Another bit of airline tradition may be fading into history like flight attendants in hats, silverware and pillows in coach.
Delta Air Lines agents on Monday stopped giving passengers paper ticket jackets. The move saves Delta money, though the airline won't say how much, in a way that shouldn't bother the vast majority of travelers who use electronic tickets, said Delta spokeswoman Susan Elliott.
"They've become obsolete since passengers moved away from paper tickets," she said. "It's a cost savings and ultimately a good way to save paper." Delta believes it is "one of the first, if not the first" major airline to eliminate ticket jackets, Elliott said.
Frequent flier Michael Moule of Tampa might miss having the paper jacket to hold boarding passes when he flies on vacation with his family. But not on business trips, where he prints a boarding pass at home and takes only a carry-on bag to avoid waiting at the ticket counter.
"Even when I'm at the counter and they try to hand one to me, I don't take it," said Moule, a transportation engineer and Delta Platinum Medallion flier. "It's just extra paper they're wasting."
Paper tickets have become as rare as free meals in the back of the plane. Forty percent of travelers worldwide used electronic tickets at the end of 2005. That jumped to 70 percent in 2006 and 94 percent last year. E-tickets are the choice of 97 percent of U.S. airline passengers.
On June 1, the International Air Transport Association, or IATA, a trade group representing 240 airlines, will stop selling ticket agents abroad the paper stock for airline tickets. Airlines Reporting Corp., which processes tickets in the United States, predicts that 99 percent of all airline tickets issued by travel agents will be electronic by the end of this year.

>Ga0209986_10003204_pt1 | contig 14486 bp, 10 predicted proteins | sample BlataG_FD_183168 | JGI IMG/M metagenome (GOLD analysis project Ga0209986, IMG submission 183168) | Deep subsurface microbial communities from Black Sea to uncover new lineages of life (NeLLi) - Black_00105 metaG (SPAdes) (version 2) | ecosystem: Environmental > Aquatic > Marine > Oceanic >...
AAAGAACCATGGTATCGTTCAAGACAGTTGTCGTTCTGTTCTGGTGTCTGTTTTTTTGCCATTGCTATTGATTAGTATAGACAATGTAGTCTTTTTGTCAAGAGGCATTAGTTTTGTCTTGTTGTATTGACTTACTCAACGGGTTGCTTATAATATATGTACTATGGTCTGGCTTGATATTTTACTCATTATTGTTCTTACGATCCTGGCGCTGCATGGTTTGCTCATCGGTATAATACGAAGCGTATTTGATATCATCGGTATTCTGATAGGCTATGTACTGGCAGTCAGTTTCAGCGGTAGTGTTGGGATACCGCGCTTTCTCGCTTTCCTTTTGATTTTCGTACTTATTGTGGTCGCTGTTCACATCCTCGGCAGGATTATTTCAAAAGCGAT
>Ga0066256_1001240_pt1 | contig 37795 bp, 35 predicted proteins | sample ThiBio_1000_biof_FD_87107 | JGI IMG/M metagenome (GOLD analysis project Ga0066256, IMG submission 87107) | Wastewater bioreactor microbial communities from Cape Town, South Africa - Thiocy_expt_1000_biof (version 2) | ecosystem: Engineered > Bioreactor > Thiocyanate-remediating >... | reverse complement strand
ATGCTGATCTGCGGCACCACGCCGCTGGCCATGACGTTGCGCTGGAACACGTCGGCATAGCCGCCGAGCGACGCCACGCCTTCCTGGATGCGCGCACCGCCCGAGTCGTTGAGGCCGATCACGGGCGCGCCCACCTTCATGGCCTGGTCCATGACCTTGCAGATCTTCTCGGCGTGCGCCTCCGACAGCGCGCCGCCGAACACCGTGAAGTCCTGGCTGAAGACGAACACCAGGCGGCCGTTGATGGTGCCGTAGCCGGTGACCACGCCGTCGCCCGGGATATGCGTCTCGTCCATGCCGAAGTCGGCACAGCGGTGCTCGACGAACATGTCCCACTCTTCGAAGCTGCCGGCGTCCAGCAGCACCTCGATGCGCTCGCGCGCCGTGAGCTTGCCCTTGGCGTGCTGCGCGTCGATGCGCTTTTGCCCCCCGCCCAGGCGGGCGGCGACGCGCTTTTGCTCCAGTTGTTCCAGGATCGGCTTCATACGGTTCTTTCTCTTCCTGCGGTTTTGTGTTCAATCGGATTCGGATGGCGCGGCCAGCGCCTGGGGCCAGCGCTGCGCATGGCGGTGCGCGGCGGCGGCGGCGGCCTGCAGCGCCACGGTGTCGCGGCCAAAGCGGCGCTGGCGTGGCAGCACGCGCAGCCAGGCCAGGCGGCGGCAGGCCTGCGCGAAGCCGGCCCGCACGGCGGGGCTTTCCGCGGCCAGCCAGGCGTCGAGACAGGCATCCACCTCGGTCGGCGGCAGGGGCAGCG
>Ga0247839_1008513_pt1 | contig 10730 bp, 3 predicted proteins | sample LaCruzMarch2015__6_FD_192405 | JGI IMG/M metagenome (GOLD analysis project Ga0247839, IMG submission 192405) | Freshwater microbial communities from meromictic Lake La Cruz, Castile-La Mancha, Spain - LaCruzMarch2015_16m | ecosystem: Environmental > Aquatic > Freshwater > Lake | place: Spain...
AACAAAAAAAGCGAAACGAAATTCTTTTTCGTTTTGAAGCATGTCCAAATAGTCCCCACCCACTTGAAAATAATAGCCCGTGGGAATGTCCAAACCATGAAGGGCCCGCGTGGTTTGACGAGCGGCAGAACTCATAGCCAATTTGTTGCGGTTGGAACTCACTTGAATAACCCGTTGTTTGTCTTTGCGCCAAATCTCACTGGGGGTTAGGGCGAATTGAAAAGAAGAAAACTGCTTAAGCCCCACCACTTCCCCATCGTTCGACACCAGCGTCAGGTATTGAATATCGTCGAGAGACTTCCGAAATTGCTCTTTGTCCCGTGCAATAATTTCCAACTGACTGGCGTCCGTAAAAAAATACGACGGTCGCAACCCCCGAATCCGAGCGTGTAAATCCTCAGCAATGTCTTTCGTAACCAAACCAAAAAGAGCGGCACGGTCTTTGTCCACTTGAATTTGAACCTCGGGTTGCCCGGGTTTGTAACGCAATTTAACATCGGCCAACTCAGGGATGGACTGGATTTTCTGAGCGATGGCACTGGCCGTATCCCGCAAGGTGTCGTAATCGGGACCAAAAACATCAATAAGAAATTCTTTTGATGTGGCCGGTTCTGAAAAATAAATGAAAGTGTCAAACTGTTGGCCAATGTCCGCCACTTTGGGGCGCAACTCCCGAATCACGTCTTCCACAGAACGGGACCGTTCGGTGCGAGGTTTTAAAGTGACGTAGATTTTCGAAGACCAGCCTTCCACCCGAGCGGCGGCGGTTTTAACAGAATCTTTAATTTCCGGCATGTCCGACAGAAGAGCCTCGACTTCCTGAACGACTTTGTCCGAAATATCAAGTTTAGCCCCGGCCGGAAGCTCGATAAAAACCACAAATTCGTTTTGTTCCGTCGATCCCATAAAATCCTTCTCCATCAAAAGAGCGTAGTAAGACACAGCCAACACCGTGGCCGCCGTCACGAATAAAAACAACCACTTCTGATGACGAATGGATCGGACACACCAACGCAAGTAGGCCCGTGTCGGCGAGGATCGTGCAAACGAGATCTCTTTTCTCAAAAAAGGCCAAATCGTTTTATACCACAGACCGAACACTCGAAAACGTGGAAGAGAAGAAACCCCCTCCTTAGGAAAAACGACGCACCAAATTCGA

The shift has been a huge boost for struggling airlines. Distributing and accounting for a single paper ticket costs $10, compared with $1 for an e-ticket, says IATA spokesman Steve Lott.
Continental Airlines and the Transportation Security Administration are testing the next step in paperless travel: the electronic boarding pass.
Passengers taking domestic flights from Houston, Boston and Ronald Reagan Washington National Airport can show gate agents and TSA officers a bar code sent by the airline to their cell phone or PDA. Hand-held scanners confirm the code.
At the end of the test, which will also include Newark Liberty International Airport, the TSA will decide on expanding the program nationwide, said spokeswoman Sari Koshetz. The potential savings: $3.50 to $5.50 per boarding pass, according to IATA.
"The paper that (airlines) use has been just an enormous expense," says Darryl Jenkins, an airline consultant in Virginia.
Airlines, however, might not be so eager to give up ticket jackets. AirTran Airways and others sell advertising space on paper folders. Orlando-based AirTran makes enough to cover printing, said spokesman Tad Hutcheson.
The airline briefly stopped using them and got a surprise. Customers picked up brochures for AirTran's Visa credit card and frequent-flier program to hold boarding passes. "I would rather have them using a ticket jacket with costs offset (by ads) … than a brochure which costs 25 cents each," he said.
Information from USA Today was used in this report. Steve Huettel can be reached at email@example.com or (813) 226-3384.